|The first excerpt represents the past or something you must release, and is drawn from The Land that Time Forgot by Edgar Rice Burroughs:
of which occupied caves in the sand-stone cliffs north of the camp.
These brutes are enormous and exceedingly ferocious. I imagine
they correspond with the cave-hyena of prehistoric times.
This fellow charged Nobs, whose Capronian experiences had taught
him that discretion is the better part of valor--with the result
that he dived head foremost into the stream beside me after giving
vent to a series of ferocious growls which had no more effect upon
Hyaena spelaeus than might a sweet smile upon an enraged tusker.
Afterward I shot the beast, and Nobs had a feast while I dressed,
for he had become quite a raw-meat eater during our numerous hunting
expeditions, upon which we always gave him a portion of the kill.
The Land that Time Forgot
|The second excerpt represents the present or the deciding factor of the moment, and is drawn from Aesop's Fables by Aesop:
welcome. Beans and bacon, cheese and bread, were all he had to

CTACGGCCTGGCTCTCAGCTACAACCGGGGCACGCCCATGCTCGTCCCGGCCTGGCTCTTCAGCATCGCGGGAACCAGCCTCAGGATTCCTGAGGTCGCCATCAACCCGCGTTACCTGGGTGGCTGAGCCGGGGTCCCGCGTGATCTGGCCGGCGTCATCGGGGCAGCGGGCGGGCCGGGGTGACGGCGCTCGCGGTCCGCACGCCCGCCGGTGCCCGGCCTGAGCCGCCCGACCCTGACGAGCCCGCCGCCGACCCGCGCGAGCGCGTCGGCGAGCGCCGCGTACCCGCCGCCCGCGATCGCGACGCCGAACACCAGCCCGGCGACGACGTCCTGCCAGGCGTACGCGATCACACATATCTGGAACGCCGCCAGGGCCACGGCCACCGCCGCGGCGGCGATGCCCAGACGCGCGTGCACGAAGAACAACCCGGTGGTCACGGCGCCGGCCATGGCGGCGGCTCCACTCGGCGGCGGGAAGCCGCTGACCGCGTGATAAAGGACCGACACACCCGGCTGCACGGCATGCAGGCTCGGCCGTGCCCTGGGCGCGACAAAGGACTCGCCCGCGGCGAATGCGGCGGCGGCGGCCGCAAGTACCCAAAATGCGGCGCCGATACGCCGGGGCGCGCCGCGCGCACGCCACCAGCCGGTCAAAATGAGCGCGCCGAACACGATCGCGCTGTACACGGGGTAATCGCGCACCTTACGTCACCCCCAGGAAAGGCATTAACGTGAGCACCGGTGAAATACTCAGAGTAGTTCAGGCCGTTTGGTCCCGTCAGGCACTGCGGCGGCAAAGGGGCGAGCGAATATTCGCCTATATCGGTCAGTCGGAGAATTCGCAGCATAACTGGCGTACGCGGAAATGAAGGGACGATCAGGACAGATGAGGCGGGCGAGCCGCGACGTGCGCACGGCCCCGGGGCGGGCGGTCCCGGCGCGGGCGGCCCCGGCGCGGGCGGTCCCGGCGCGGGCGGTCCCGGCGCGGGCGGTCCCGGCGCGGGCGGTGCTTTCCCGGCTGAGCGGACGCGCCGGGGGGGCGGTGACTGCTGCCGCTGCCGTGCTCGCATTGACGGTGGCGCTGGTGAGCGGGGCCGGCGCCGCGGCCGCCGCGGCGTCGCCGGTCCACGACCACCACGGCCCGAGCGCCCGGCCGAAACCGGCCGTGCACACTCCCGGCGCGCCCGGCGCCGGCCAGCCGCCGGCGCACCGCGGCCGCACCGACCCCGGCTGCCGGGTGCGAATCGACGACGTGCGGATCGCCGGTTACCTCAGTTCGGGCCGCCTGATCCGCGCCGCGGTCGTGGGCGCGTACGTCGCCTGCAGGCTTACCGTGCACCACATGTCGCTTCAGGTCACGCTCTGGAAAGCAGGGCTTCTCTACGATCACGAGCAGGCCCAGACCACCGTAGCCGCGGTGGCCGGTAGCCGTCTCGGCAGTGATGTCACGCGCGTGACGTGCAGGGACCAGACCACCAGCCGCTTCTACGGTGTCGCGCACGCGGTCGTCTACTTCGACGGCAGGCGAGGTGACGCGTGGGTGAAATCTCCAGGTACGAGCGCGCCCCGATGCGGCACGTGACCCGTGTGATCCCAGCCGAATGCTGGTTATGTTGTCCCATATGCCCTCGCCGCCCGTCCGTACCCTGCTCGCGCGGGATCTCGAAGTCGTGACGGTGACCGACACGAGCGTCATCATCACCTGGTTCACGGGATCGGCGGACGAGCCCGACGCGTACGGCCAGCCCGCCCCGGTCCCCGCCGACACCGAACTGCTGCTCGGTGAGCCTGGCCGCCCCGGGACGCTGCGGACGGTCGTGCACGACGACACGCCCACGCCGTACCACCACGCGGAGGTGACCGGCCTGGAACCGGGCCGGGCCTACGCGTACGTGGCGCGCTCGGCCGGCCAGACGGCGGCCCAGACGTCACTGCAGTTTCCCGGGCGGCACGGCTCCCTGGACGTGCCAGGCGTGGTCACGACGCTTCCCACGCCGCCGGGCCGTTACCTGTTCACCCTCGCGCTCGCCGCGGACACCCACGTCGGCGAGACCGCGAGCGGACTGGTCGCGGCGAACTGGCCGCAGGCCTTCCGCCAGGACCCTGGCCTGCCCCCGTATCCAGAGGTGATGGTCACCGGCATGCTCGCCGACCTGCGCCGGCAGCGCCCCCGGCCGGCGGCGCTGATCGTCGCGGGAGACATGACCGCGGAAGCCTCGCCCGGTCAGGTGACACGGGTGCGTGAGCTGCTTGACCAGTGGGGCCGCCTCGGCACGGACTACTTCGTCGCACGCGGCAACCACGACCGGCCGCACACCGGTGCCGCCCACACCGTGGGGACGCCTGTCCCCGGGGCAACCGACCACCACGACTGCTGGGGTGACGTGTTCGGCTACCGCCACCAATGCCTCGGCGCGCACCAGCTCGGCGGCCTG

offer, but he offered them freely. The Town Mouse rather turned
up his long nose at this country fare, and said: "I cannot
understand, Cousin, how you can put up with such poor food as
this, but of course you cannot expect anything better in the
country; come you with me and I will show you how to live. When
you have been in town a week you will wonder how you could ever
have stood a country life." No sooner said than done: the two
mice set off for the town and arrived at the Town Mouse's
residence late at night. "You will want some refreshment after
our long journey," said the polite Town Mouse, and took his friend
|The third excerpt represents the future or something you must embrace, and is drawn from The Witch, et. al by Anton Chekhov:
everyone was asleep. She sat down on the steps and waited. The
old man was the first to come out; he understood all that had
happened from the first glance at her, and for a long time he
could not articulate a word, but only moved his lips without a
"Ech, Lipa," he said, "you did not take care of my grandchild. .
Varvara was awakened. She clasped her hands and broke into sobs,
and immediately began laying out the baby.
"And he was a pretty child . . ." she said. "Oh, dear, dear. . .
. You only had the one child, and you did not take care enough of